Form and Content
Alice Munro’s Lives of Girls and Women is a vivid and thorough depiction of a girl’s coming-of-age in a remote Canadian town. Written first as a series of seven short stories and later revised around an autobiographical structure, this realistic and uncompromising novel reveals the complex choices faced by a young teenager. Through the eyes of the ever-observant Del, the novel focuses on the frailties of relationships, the mixed messages offered to girls, and the ravages of decay and death. Del refuses to blink as she observes those “who all their lives could stay still, with no need to do or say anything remarkable.”
Each story illustrates Del’s progression from child to woman. The early stories focus on the fringe characters living on a remote country road known for its poverty, harshness, and lack of class. Subsequent stories show Del’s world expanding as she and her mother move to town. Watching the women and girls around her, Del notes the narrow gender roles that they have come to accept. In this intimate small town, where everyone knows everyone’s business, she is privy to the dark side. As she freely admits, she is no “stranger to killing.” She sees it on the fox farm and later in the suicides of townspeople. Fortunately, Del’s mother is a powerful example, a woman driven by her passion for knowledge and her struggle to make ends meet. Like her mother, Del is a seeker of knowledge. Ignoring her mother’s rejection of religion, she journeys through local churches, cataloging behaviors and beliefs. Although she comes to understand the demands of Christian faith, she is never quite sure that she wants to be saved. When her dog is shot, she wonders about a cosmos where God could remain indifferent. Her seeds of doubt serve as a prelude to the onset of puberty. In school, she and Naomi find themselves in not-so-subtle wars, where what boys “said stripped away freedom to be what you wanted, reduced you to what it was they saw.”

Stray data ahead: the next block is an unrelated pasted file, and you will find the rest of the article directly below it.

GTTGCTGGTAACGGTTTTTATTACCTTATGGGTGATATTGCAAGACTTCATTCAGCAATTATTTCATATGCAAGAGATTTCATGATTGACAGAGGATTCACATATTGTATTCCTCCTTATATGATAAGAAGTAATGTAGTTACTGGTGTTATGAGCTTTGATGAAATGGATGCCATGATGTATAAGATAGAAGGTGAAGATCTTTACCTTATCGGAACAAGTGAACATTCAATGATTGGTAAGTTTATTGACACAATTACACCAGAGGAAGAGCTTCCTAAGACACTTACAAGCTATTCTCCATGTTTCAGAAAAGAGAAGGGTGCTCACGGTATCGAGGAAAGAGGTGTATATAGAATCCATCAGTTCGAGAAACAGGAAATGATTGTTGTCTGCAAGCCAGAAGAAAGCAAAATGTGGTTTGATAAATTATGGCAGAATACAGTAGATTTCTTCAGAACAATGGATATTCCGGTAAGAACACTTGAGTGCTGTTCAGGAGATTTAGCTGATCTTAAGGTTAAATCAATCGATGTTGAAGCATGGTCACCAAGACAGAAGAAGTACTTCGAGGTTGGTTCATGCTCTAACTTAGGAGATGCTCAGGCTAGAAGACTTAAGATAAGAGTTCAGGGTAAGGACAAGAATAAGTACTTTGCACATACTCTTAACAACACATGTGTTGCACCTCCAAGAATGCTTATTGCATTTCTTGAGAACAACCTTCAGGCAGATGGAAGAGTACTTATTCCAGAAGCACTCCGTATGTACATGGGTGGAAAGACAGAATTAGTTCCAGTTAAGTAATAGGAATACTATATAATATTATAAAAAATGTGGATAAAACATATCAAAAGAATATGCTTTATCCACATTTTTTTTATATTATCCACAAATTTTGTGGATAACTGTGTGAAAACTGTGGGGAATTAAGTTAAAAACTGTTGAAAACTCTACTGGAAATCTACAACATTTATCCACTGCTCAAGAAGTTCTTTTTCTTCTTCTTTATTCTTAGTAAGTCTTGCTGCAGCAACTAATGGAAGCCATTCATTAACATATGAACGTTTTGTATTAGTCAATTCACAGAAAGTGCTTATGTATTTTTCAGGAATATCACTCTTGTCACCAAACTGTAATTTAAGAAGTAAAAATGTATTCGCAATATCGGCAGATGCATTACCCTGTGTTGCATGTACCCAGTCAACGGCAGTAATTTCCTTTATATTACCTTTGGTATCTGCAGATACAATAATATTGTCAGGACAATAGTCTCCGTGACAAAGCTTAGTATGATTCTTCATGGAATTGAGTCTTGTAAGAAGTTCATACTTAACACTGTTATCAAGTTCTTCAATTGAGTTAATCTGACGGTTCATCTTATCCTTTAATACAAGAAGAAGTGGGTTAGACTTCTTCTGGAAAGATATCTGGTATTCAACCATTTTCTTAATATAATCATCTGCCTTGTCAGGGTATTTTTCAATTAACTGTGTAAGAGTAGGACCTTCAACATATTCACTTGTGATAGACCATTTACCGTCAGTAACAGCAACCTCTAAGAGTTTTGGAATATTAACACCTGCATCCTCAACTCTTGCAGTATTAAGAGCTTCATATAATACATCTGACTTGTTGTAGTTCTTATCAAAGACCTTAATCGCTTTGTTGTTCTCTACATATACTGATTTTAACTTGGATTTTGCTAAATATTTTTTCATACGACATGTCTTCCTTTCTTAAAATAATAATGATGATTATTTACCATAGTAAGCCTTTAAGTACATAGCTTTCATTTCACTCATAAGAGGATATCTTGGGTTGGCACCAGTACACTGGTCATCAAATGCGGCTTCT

As Del matures, she finds herself increasingly isolated as Naomi and other girlfriends make clothes, makeup, and plans for marriage their priorities. Although Del does not share these goals, she is persistent in her search for knowledge about the mysteries of sexuality. Soon, she gains firsthand experience. When Fern’s boyfriend exposes himself to her, she sees the perversity of male sexuality. Later, with Jerry Storey, the school intellectual, she notes the absurdity of passionless experimentation. In the uneasy last days of high school, she discovers Garnet French, fresh out of jail and newly converted to religion. With Garnet, Del learns of the passion and power in lovemaking. In an earthy climax, she ends this relationship when he tries to force her to accept his faith and become his wife.
Del’s rejection of Garnet marks the end of adolescence and the beginning of womanhood. Having rejected the “normal” paths chosen by Naomi and other young women, Del’s goal will be to write the stories of her community. Although Del’s proposed novel ends with the suicide of her young female protagonist, her own future is far from depressing. Somewhere, she knows, beneath the harshness and decay, is the stuff a meaningful life is made of.
Form and Content
Lives of Girls and Women is a connected group of stories following Del from the age of about eleven to just after high school graduation. Each chapter is a self-contained story that provides an insight into Del’s life: family, religion, sexuality, friendship, the imagination, and romance. The novel traces Del’s experiences, shows her ambitions, and highlights her coming of age in a time when roles for girls and women are in a state of transition.
Del is highly imaginative and likes to question traditional knowledge, as is indicated by her exploration of different faiths and her love of reading. Like other women in the novel (her mother, Naomi, Miss Farris), Del tries on different roles in her quest for fulfillment. She lives much of her life in her...
(The entire section is 3,429 words.)